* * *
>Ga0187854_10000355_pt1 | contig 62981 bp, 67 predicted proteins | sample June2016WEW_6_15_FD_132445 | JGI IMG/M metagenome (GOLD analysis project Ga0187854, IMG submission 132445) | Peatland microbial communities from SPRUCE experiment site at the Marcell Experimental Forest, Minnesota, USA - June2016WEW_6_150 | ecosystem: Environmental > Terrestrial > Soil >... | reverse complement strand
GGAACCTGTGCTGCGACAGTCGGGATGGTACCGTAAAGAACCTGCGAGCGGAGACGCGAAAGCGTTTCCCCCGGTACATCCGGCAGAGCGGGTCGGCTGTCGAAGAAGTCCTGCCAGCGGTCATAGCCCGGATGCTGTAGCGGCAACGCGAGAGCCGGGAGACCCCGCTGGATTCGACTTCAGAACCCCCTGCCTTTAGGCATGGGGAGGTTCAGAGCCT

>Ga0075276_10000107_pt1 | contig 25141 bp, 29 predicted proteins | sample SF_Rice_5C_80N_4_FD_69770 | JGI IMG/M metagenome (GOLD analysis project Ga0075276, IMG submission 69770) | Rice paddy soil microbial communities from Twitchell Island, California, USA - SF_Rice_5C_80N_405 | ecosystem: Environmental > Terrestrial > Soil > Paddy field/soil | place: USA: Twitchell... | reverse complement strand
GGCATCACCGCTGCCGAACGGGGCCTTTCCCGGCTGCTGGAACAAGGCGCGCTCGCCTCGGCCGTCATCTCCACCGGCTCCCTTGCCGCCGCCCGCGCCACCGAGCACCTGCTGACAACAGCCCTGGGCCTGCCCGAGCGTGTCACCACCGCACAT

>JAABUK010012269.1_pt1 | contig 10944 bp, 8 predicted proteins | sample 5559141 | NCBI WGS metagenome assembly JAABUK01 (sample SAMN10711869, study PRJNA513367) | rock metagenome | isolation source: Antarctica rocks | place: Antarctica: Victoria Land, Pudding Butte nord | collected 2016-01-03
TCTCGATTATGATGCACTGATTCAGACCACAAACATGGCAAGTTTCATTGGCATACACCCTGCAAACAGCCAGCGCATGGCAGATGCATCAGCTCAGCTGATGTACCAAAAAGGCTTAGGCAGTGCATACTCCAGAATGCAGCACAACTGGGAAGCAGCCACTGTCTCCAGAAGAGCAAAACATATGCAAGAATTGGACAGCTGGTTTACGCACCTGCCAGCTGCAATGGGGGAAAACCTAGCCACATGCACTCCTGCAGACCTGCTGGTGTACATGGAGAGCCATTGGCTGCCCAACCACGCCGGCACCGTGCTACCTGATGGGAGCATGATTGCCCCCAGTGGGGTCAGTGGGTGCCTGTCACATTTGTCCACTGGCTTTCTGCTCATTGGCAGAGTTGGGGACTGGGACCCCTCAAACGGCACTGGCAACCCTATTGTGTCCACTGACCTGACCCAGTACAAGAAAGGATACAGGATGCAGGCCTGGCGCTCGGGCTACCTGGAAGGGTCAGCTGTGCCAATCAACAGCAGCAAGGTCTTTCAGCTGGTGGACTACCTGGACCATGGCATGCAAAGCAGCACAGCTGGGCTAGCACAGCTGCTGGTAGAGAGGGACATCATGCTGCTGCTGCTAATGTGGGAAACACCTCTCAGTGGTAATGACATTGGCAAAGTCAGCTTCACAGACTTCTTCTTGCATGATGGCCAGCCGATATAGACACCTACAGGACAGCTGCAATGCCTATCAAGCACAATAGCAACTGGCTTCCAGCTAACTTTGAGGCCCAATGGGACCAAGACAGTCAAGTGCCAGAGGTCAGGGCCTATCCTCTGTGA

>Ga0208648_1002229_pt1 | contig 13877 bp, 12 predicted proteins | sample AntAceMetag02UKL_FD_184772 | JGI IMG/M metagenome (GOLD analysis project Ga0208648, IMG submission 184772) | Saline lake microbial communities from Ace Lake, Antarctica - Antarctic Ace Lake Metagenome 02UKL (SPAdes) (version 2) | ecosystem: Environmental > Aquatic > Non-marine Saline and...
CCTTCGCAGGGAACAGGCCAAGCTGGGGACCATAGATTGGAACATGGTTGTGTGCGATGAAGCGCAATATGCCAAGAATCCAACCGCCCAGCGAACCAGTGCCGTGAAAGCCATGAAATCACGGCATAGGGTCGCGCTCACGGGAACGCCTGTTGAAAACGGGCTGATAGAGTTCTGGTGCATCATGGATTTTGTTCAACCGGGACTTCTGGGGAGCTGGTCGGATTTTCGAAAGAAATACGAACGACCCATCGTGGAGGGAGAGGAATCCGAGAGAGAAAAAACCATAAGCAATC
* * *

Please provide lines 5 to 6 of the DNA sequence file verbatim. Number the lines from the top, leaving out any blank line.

>JAABUK010012269.1_pt1 | contig 10944 bp, 8 predicted proteins | sample 5559141 | NCBI WGS metagenome assembly JAABUK01 (sample SAMN10711869, study PRJNA513367) | rock metagenome | isolation source: Antarctica rocks | place: Antarctica: Victoria Land, Pudding Butte nord | collected 2016-01-03
TCTCGATTATGATGCACTGATTCAGACCACAAACATGGCAAGTTTCATTGGCATACACCCTGCAAACAGCCAGCGCATGGCAGATGCATCAGCTCAGCTGATGTACCAAAAAGGCTTAGGCAGTGCATACTCCAGAATGCAGCACAACTGGGAAGCAGCCACTGTCTCCAGAAGAGCAAAACATATGCAAGAATTGGACAGCTGGTTTACGCACCTGCCAGCTGCAATGGGGGAAAACCTAGCCACATGCACTCCTGCAGACCTGCTGGTGTACATGGAGAGCCATTGGCTGCCCAACCACGCCGGCACCGTGCTACCTGATGGGAGCATGATTGCCCCCAGTGGGGTCAGTGGGTGCCTGTCACATTTGTCCACTGGCTTTCTGCTCATTGGCAGAGTTGGGGACTGGGACCCCTCAAACGGCACTGGCAACCCTATTGTGTCCACTGACCTGACCCAGTACAAGAAAGGATACAGGATGCAGGCCTGGCGCTCGGGCTACCTGGAAGGGTCAGCTGTGCCAATCAACAGCAGCAAGGTCTTTCAGCTGGTGGACTACCTGGACCATGGCATGCAAAGCAGCACAGCTGGGCTAGCACAGCTGCTGGTAGAGAGGGACATCATGCTGCTGCTGCTAATGTGGGAAACACCTCTCAGTGGTAATGACATTGGCAAAGTCAGCTTCACAGACTTCTTCTTGCATGATGGCCAGCCGATATAGACACCTACAGGACAGCTGCAATGCCTATCAAGCACAATAGCAACTGGCTTCCAGCTAACTTTGAGGCCCAATGGGACCAAGACAGTCAAGTGCCAGAGGTCAGGGCCTATCCTCTGTGA